Severn bridges: Welsh government study examines tolls' impact on economy

Severn Crossing tolls
Image caption The number of vehicles using the Second Severn Crossing fell by nearly 7% in a year

A study into the impact of the Severn Bridge tolls on the economy in Wales is under way.

It was commissioned by the Welsh government, which says its findings will be used to put forward "any case for change" to the Department for Transport.

Business people have long complained the tolls have a negative effect on the economy.

Cars are now charged £6, vans £12.10 and £18.10 for lorries.

A Welsh government spokesperson said: "Last year we awarded a contract to Ove Arup to undertake a study into the impact of the Severn Crossing tolls, as well as assessing the overall balance of their effect on the Welsh economy.

"We anticipate publishing the final report later in the spring.

"The findings of this report will inform our discussions with the UK government on the future of the tolling regime and will ensure that we can put any case for change to the UK government on the basis of the best possible evidence."

Martin Evans, of the University of Glamorgan Business School, has been highly critical of the charges and believes they have a negative impact on economic activity in Wales.

"Obviously, tolls on a bridge suppress demand," he said.

"People will look for alternative ways even if they are a long distance. And then there will be people who will be put off from going from Wales into England and from England into Wales.

"This does impact on tourism - they might think twice about coming to Wales for the day."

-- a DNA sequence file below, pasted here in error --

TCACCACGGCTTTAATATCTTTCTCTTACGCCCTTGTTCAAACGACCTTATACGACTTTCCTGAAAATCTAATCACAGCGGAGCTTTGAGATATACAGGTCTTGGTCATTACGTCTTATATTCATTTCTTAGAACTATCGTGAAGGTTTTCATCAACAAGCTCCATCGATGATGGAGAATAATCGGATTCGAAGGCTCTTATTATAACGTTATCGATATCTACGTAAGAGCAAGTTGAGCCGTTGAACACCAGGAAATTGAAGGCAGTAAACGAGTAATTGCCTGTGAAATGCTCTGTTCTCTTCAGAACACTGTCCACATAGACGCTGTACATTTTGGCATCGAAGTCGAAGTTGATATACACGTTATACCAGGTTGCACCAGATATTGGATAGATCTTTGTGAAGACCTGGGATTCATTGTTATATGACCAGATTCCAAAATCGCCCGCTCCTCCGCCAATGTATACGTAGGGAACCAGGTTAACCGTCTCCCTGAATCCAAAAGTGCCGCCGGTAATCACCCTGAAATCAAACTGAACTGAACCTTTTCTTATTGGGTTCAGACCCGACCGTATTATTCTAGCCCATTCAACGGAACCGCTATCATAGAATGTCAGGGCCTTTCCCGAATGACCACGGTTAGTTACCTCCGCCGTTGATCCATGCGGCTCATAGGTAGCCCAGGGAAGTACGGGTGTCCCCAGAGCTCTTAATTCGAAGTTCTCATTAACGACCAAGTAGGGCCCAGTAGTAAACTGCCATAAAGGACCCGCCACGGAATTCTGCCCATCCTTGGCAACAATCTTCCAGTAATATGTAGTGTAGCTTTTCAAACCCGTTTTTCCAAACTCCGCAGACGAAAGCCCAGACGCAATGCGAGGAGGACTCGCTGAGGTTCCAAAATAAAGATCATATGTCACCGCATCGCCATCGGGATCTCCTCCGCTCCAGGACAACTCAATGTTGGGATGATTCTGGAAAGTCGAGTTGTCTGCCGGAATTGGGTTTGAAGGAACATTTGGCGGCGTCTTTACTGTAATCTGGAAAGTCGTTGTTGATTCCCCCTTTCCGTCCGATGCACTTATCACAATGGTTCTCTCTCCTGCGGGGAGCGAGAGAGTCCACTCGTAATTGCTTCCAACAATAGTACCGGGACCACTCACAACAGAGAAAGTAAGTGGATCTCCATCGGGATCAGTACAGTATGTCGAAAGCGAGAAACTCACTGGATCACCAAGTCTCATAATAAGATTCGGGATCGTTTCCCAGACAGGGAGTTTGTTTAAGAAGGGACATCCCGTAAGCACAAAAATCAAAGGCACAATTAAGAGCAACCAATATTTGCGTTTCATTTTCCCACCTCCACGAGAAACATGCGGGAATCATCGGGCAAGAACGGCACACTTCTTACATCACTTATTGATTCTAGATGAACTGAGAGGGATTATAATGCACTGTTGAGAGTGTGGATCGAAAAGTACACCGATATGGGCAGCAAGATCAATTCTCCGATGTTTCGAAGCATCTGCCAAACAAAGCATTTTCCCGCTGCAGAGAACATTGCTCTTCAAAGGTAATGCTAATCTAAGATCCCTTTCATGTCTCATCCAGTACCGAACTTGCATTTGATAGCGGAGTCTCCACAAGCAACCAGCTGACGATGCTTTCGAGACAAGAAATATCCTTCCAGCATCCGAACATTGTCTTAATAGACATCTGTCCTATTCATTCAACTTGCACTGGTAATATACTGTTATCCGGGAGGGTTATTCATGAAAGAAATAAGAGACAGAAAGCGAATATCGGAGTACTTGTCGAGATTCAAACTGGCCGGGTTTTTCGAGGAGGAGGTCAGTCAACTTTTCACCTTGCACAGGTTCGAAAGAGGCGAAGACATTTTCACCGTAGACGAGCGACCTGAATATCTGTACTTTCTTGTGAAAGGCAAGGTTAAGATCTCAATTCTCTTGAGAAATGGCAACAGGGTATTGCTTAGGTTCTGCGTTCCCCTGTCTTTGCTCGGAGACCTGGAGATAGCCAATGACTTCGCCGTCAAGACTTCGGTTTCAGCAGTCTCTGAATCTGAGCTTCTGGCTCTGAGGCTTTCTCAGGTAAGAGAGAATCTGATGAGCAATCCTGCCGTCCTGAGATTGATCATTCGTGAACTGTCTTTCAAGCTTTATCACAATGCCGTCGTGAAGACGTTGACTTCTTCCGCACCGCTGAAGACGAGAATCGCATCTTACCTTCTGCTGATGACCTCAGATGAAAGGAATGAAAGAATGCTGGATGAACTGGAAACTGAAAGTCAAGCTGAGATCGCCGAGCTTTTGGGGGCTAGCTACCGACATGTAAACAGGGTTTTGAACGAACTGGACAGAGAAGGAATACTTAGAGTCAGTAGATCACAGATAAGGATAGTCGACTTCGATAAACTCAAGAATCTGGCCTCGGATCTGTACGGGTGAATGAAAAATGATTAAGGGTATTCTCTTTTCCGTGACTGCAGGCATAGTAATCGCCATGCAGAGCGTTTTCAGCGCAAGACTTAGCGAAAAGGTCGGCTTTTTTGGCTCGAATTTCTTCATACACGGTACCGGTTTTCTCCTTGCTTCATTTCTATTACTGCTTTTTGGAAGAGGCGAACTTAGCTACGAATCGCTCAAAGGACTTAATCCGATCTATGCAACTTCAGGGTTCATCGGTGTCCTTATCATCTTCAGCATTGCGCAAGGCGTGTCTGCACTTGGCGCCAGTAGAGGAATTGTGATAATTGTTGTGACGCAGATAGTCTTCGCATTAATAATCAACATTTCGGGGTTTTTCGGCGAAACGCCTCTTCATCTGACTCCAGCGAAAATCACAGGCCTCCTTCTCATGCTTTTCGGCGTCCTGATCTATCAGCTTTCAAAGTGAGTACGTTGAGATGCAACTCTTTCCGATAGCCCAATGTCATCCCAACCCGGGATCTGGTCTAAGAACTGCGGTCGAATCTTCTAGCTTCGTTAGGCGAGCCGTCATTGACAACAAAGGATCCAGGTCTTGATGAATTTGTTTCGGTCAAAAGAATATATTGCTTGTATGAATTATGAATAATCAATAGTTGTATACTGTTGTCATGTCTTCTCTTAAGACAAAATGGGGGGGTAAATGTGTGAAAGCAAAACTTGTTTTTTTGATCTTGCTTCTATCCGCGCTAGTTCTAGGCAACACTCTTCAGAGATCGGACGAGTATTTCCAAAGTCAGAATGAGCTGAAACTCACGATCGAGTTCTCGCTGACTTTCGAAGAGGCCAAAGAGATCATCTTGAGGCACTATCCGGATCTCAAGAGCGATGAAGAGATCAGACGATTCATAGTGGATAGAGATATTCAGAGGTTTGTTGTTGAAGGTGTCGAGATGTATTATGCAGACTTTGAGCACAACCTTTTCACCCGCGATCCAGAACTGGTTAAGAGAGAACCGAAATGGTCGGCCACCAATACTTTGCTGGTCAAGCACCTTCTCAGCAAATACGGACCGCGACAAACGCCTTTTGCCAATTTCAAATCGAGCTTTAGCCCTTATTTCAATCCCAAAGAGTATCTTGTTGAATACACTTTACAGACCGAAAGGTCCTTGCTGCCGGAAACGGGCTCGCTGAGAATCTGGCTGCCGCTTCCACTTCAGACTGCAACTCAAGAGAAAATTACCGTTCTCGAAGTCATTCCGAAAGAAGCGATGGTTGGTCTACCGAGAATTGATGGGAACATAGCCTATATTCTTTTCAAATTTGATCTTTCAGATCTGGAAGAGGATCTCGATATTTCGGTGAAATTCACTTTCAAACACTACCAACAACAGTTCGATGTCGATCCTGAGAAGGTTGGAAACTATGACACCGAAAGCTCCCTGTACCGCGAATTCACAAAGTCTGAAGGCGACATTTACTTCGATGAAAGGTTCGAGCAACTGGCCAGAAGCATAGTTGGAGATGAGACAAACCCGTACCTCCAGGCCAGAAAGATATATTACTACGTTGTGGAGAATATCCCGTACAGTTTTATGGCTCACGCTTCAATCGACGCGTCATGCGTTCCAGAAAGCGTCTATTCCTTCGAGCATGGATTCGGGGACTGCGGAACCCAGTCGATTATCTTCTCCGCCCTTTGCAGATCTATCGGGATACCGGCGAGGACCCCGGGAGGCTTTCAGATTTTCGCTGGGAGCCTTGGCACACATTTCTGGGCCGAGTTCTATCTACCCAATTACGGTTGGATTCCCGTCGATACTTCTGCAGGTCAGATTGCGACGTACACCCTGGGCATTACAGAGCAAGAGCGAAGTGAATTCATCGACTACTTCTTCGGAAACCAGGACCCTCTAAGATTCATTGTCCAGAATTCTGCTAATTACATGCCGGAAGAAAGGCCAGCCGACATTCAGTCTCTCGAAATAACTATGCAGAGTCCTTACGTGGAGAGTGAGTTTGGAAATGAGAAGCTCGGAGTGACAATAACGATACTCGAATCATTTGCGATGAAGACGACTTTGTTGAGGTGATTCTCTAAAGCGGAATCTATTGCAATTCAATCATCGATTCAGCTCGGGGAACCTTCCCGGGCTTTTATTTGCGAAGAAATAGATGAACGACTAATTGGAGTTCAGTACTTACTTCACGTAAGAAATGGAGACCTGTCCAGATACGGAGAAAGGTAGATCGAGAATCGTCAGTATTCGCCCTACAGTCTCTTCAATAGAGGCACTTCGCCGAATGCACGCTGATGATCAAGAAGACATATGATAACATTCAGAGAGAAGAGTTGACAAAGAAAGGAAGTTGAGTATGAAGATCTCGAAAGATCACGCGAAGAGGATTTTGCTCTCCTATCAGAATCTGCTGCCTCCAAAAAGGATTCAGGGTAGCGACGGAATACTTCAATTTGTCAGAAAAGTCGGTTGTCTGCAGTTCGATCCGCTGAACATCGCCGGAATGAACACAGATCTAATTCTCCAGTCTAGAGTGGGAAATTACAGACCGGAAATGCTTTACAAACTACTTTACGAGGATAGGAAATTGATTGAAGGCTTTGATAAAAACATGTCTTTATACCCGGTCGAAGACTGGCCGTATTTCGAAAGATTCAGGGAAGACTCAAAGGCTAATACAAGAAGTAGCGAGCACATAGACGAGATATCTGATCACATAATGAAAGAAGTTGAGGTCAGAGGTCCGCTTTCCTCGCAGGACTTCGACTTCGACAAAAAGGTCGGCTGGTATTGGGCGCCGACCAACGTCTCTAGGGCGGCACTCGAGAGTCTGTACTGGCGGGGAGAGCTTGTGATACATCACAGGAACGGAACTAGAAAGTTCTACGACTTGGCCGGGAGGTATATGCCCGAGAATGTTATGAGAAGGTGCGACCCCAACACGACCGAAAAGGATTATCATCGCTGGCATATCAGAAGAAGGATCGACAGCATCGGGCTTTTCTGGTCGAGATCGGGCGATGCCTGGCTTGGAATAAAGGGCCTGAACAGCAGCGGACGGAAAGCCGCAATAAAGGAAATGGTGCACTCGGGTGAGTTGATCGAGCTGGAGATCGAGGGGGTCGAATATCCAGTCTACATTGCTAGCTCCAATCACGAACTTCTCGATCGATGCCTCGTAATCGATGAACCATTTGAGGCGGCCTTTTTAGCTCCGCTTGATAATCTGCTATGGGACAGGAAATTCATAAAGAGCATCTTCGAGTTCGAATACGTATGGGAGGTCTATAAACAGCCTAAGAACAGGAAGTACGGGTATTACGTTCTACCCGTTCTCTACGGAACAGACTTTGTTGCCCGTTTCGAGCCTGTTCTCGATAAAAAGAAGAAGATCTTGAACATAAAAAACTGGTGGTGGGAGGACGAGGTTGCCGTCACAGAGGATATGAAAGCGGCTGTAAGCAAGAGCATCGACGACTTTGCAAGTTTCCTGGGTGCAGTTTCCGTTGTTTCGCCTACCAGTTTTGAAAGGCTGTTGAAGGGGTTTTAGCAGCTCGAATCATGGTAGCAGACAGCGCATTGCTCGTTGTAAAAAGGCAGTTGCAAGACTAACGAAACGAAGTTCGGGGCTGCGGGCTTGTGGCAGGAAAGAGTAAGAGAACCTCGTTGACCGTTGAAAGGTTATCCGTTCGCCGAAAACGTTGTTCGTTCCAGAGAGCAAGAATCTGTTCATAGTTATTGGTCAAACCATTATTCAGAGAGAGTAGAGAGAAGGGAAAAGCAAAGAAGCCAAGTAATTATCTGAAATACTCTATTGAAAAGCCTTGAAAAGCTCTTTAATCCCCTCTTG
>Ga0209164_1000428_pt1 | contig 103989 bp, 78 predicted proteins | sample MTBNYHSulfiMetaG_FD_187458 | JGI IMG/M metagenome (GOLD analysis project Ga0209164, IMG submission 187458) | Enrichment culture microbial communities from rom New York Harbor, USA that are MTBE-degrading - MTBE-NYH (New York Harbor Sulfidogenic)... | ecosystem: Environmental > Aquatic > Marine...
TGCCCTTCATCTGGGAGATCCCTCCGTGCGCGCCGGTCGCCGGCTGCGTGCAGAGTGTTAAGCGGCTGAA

Russell Shankland, of the Chepstow-based logistics company MCL, said his company was immediately at a disadvantage when in competition with companies across the border because he had to factor in the tolls.


"It's cut-throat out there - everyone is undercutting each other. You know that the company down the road can always do it for less."

Mr Shankland's company will make at least 20 crossings over the bridge per day.

He said: "South Wales is down on its knees for so long, we need help to get back up."

A spokeswoman for Severn River Crossing plc, which runs the bridges, said: "We will await the results with interest."

Department for Transport figures released earlier this week revealed the M4 had lost its position as the busiest road between Wales and England.

Daily usage fell by nearly 7% in a year in the latest available statistics, the biggest decline of any of the major routes across the border.

But traffic from England to north Wales grew significantly during the same time and led to the A550 between Flintshire and Cheshire becoming the busiest route.

Tolls on both Severn bridges are likely to continue at their current level after a new deal with the company which charges the fee.

Severn River Crossing plc has been told it can run both bridges until it has taken an extra £33m, up to £1.02bn.

The bridges are expected to pass into public ownership by 2017, and MPs have said tolls should then be cut heavily.

But Mr Evans said he believed the best option was to continue with a high charge, collect a fund and then make the bridge free.

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